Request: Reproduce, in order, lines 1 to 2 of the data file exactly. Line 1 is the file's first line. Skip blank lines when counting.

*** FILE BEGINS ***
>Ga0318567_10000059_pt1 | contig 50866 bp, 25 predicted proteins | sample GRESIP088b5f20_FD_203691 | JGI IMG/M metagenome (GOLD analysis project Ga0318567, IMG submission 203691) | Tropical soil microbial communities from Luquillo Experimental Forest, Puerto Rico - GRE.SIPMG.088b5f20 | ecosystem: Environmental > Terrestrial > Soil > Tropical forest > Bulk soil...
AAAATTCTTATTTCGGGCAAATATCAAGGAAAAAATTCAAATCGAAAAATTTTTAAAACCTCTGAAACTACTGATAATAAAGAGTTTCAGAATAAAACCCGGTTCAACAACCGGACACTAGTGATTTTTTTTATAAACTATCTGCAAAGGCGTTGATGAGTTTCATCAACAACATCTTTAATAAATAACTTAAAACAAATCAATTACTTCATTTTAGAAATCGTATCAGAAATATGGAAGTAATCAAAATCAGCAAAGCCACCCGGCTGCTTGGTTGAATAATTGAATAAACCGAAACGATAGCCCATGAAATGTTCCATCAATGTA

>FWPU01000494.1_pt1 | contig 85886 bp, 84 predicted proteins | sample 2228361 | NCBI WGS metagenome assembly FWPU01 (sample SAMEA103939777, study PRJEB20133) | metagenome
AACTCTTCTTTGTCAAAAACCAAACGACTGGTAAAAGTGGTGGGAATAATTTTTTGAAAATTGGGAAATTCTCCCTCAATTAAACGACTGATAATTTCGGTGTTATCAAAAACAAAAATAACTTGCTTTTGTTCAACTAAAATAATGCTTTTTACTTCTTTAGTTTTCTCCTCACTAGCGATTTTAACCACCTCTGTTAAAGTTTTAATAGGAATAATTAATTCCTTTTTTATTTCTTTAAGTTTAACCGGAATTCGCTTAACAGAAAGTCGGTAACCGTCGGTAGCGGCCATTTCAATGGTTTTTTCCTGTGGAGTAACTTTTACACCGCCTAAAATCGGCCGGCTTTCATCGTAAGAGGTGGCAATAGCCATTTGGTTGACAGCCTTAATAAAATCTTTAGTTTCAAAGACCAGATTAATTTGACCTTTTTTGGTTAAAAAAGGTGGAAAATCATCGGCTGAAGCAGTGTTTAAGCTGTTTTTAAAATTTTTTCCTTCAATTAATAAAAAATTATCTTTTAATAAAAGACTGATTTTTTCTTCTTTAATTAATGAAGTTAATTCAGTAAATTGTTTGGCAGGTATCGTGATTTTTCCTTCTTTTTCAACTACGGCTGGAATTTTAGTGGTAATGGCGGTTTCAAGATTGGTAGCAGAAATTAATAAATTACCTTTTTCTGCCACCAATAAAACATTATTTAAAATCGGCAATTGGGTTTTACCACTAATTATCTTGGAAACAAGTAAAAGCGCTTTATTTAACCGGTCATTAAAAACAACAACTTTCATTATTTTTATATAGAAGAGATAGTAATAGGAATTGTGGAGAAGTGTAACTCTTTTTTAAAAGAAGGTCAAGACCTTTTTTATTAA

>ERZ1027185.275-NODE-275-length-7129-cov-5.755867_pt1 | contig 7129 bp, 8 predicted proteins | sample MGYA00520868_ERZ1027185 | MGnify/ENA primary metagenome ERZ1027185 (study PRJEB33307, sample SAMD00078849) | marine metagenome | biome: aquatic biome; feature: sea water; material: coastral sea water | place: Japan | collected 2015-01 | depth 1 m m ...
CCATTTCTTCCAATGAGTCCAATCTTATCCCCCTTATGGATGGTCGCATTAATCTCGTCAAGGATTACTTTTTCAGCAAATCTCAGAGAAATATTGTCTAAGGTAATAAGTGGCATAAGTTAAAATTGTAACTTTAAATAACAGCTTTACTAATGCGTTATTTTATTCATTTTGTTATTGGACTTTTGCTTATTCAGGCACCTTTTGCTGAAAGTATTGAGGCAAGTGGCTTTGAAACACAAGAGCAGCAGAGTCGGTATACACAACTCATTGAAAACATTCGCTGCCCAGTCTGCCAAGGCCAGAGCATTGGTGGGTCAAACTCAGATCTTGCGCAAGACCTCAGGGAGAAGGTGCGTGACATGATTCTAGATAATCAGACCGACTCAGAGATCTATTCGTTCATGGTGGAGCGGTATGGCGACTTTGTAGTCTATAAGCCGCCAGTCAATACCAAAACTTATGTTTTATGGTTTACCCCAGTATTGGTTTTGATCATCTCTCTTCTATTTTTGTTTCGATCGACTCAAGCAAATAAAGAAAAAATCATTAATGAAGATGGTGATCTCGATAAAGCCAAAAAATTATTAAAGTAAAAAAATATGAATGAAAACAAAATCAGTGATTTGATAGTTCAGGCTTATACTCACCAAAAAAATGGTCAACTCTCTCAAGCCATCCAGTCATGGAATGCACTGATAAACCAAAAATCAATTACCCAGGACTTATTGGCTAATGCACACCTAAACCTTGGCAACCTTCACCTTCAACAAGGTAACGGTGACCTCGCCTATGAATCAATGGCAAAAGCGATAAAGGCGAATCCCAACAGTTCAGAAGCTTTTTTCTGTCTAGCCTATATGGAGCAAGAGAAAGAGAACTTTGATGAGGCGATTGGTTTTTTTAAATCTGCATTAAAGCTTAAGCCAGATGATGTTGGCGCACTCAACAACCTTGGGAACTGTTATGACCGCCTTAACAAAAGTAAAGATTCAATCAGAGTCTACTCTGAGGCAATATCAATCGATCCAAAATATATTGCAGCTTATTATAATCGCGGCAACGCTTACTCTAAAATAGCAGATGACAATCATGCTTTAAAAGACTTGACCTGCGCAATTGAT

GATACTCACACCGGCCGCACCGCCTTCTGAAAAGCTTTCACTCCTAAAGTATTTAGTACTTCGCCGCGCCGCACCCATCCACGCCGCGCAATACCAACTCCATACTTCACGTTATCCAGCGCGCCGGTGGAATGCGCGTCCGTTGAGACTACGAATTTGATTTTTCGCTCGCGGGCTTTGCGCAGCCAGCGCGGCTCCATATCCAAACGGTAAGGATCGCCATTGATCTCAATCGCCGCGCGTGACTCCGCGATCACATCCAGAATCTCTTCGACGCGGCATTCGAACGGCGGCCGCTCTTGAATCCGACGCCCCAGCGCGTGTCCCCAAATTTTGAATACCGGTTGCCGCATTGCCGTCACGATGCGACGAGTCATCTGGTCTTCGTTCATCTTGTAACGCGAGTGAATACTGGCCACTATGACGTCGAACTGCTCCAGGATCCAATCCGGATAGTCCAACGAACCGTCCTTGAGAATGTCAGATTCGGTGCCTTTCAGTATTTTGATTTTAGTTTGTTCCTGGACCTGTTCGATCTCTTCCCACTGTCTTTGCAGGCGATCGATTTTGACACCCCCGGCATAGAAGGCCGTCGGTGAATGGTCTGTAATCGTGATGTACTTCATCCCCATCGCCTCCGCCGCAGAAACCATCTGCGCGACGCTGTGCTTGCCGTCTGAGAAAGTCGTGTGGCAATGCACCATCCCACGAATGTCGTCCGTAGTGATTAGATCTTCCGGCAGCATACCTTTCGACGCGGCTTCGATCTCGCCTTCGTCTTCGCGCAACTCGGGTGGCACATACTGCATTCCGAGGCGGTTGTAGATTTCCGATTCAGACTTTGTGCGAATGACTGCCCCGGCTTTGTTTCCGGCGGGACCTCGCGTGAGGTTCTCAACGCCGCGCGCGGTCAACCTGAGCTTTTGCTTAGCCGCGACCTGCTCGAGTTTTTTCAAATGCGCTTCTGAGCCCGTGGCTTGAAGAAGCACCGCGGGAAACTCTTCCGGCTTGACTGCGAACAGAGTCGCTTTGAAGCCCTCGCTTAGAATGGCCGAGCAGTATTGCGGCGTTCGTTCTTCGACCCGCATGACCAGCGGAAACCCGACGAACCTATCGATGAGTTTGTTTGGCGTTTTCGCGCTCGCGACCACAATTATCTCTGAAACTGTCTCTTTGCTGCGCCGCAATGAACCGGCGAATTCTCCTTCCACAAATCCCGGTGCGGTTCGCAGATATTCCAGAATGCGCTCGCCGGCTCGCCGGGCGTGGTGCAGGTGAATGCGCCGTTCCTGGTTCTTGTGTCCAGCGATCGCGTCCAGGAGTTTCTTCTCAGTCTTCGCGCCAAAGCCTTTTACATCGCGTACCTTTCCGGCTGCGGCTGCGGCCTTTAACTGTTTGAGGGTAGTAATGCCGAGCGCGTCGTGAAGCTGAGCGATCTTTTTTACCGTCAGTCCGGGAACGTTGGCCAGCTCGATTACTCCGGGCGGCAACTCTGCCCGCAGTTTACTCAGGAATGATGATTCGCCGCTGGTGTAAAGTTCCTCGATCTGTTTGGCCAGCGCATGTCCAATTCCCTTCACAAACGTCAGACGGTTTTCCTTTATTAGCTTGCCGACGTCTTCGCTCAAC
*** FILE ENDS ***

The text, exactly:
>Ga0318567_10000059_pt1 | contig 50866 bp, 25 predicted proteins | sample GRESIP088b5f20_FD_203691 | JGI IMG/M metagenome (GOLD analysis project Ga0318567, IMG submission 203691) | Tropical soil microbial communities from Luquillo Experimental Forest, Puerto Rico - GRE.SIPMG.088b5f20 | ecosystem: Environmental > Terrestrial > Soil > Tropical forest > Bulk soil...
AAAATTCTTATTTCGGGCAAATATCAAGGAAAAAATTCAAATCGAAAAATTTTTAAAACCTCTGAAACTACTGATAATAAAGAGTTTCAGAATAAAACCCGGTTCAACAACCGGACACTAGTGATTTTTTTTATAAACTATCTGCAAAGGCGTTGATGAGTTTCATCAACAACATCTTTAATAAATAACTTAAAACAAATCAATTACTTCATTTTAGAAATCGTATCAGAAATATGGAAGTAATCAAAATCAGCAAAGCCACCCGGCTGCTTGGTTGAATAATTGAATAAACCGAAACGATAGCCCATGAAATGTTCCATCAATGTA